To tie in with L’s school harvest festival service this week, as well as our Autumn play, we decided to start the week off by making a meal designed to celebrate the fruit and vegetables of the Autumn harvest. We decided on Autumn vegetable soup, and plum crumble. I thought this would be a fun way to remind ourselves where food comes from and also to practise some food preparation, weighing, measuring etc.
We had a lot of fun doing this. we learnt that root vegetables are so called because they are the root of the plant, and discussed which vegetables grow under the ground and which on top of the ground. We also talked about the differences between fruit and vegetables, which I wasn’t clear on myself and so we have some research to do as a result! We also talked a little bit without dwelling on it too much, about why some countries don’t have enough food, and how lucky we are, which is why we say thank you for the harvest.
L and N had fun peeling vegetables, which they managed to do by themselves for the first time. I was quite impressed that N could co-ordinate it, but they both managed beautifully. They both liked discovering that the vegetables were different beneath the peel, especially the parsnip.
We then cut the vegetables, and the children both did so with help. I think it is important to teach them to handle a sharp knife responsibly, and I think we know when our own children are ready for this. to their credit, L and N take this responsibility seriously, know they are being trusted with something grown-up and that they mustn’t touch the knives without a parent present. I am quite proud of the way they handle the knives.
This gave us the opportunity to handle the different vegetables, compare weight, size, shape, texture, as well as the feeling of cutting it – some vegetables are tougher to cut, some need more pressure, etc.
We added the veg to a pan of stock, onion and garlic, and watched it simmer, discussing what would happen to the vegetables as they cooked, and what was happening to the water (boiling, steam rising etc). So we managed to fit a little science lesson into the cooking, but rather than being bored they were fascinated and full of questions!
While the soup bubbled away we got to work on the crumble. We think rubbing butter into flour and oats is fantastic sensory play (although L seems to think the object is to get as messy as possible – he does get so much pleasure out of being given permission to make a mess and is determined to make the most of it)!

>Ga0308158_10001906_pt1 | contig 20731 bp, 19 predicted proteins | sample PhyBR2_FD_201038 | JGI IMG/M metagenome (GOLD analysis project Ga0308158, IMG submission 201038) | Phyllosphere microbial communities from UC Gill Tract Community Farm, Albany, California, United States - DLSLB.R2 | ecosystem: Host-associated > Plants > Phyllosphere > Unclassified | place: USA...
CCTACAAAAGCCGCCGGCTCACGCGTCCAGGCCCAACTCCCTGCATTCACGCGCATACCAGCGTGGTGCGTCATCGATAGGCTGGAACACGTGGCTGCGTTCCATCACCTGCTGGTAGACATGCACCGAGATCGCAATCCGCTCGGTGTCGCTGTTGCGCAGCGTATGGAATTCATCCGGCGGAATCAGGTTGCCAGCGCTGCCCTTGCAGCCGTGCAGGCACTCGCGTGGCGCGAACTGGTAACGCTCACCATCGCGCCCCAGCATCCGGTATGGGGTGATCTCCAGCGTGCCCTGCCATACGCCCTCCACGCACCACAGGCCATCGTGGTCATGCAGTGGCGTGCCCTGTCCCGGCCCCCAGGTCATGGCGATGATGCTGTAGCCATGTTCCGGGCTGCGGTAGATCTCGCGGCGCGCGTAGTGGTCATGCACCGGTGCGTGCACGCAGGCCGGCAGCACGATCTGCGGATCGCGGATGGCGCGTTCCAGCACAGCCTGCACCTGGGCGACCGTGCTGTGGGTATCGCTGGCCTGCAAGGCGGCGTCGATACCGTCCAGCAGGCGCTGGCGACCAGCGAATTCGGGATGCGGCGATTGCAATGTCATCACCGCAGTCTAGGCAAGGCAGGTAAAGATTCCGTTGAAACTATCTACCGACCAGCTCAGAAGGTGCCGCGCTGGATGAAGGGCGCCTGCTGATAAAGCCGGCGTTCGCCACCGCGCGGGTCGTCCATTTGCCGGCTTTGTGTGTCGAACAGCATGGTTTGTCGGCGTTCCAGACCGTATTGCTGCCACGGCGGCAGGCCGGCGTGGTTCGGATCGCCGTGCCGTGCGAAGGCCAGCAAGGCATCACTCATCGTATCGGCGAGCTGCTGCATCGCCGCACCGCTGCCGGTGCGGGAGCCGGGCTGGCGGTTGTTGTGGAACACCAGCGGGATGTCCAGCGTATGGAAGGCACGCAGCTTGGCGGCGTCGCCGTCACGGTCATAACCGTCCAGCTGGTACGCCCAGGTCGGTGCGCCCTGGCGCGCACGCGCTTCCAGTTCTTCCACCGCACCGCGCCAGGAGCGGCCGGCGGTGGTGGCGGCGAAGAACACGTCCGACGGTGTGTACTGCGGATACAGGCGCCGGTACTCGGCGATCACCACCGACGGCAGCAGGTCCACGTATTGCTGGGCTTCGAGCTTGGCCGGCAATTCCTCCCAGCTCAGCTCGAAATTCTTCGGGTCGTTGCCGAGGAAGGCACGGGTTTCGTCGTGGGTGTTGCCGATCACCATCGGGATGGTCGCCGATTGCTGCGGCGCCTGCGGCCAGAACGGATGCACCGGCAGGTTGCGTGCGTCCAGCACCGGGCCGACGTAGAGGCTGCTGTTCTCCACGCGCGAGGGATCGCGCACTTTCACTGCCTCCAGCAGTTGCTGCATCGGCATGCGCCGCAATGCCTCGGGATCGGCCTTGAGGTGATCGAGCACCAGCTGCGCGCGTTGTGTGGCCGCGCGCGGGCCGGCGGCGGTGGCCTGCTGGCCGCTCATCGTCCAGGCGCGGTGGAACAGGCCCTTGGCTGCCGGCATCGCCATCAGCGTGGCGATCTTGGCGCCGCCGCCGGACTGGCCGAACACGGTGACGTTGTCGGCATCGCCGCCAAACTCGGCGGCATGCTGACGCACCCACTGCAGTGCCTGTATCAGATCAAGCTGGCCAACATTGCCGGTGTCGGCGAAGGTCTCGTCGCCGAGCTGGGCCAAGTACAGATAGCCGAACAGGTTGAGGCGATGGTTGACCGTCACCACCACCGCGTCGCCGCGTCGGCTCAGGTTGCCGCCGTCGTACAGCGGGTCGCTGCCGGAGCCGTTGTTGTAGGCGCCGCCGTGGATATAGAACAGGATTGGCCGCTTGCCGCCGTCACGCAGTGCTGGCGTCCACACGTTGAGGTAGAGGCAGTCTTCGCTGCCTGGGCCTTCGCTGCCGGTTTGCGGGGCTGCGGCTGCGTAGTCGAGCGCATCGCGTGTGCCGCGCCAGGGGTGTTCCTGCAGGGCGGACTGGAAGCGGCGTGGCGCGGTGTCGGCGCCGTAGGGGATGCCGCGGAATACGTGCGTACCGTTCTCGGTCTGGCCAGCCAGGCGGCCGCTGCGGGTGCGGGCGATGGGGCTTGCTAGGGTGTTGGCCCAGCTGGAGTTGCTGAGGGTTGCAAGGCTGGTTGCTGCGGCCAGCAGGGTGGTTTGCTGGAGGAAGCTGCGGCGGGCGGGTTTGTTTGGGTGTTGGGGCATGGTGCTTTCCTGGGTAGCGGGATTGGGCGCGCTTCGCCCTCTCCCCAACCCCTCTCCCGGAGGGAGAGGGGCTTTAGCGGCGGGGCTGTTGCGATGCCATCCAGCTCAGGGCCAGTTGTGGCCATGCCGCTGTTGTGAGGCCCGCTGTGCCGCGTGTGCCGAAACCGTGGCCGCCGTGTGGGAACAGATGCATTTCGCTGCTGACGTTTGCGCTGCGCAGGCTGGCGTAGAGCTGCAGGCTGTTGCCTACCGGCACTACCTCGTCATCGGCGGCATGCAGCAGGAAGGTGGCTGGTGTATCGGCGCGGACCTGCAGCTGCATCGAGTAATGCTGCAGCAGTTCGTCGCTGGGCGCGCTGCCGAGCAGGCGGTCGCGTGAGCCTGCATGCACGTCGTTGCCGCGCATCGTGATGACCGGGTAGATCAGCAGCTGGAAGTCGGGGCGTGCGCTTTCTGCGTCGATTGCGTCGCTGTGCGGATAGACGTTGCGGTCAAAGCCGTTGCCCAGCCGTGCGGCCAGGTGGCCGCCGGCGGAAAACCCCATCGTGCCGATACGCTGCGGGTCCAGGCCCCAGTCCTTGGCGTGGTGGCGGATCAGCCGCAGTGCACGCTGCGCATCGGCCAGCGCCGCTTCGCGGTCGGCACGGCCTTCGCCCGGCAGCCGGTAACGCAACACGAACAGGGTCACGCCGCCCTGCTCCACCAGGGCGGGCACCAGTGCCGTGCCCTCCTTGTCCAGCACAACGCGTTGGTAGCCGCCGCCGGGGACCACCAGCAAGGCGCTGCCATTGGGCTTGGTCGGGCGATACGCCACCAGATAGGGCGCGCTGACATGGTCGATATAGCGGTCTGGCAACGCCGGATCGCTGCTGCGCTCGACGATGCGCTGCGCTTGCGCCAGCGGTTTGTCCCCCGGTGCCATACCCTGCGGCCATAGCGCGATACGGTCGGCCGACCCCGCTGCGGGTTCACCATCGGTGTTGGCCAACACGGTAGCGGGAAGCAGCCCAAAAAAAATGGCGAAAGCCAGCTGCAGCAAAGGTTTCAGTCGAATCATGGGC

We did weigh the ingredients rather than estimate, just to get L and N to understand the concept of weight more than any real need. We also took the opportunity to have a look at the timer N was given for her birthday (thank you to her aunty, uncle and big cousin!) and introduce the idea of five minutes on the timer being the same as five minutes on the big clock, although I think that might take a while to sink in. We love our gingerbread man timer though!
More chopping opportunities…
And an in-depth look at plum stones.
The plum stone exploration actually went on for some time and turned into a full-on dissection, but not before we had caramelised some plums, watching what happened to the butter, sugar and fruit…
and had fun smelling the different spices – cinnamon, nutmeg, ginger, cardamom – and describing them.
It might be fun to turn this into a game where we guess the spice by its smell while blindfolded.
And back to our plum stones. We cleaned them, took rubbings of them, and generally explored them, discovering that they are very, very hard and cannot be broken open except with pliers (that was me, not the children!)i – L and N had fun trying with a blunt knife, and carried on exploring their stones by themselves for half an hour or so afterwards :-). Our next one is to plant one to see if we can get it to grow!
The best bit of course was eating it all. I had seconds, and baby F got to join in at this point because although I thought the stock was too salty, she got to try all the vegetables, and did have her first crumble!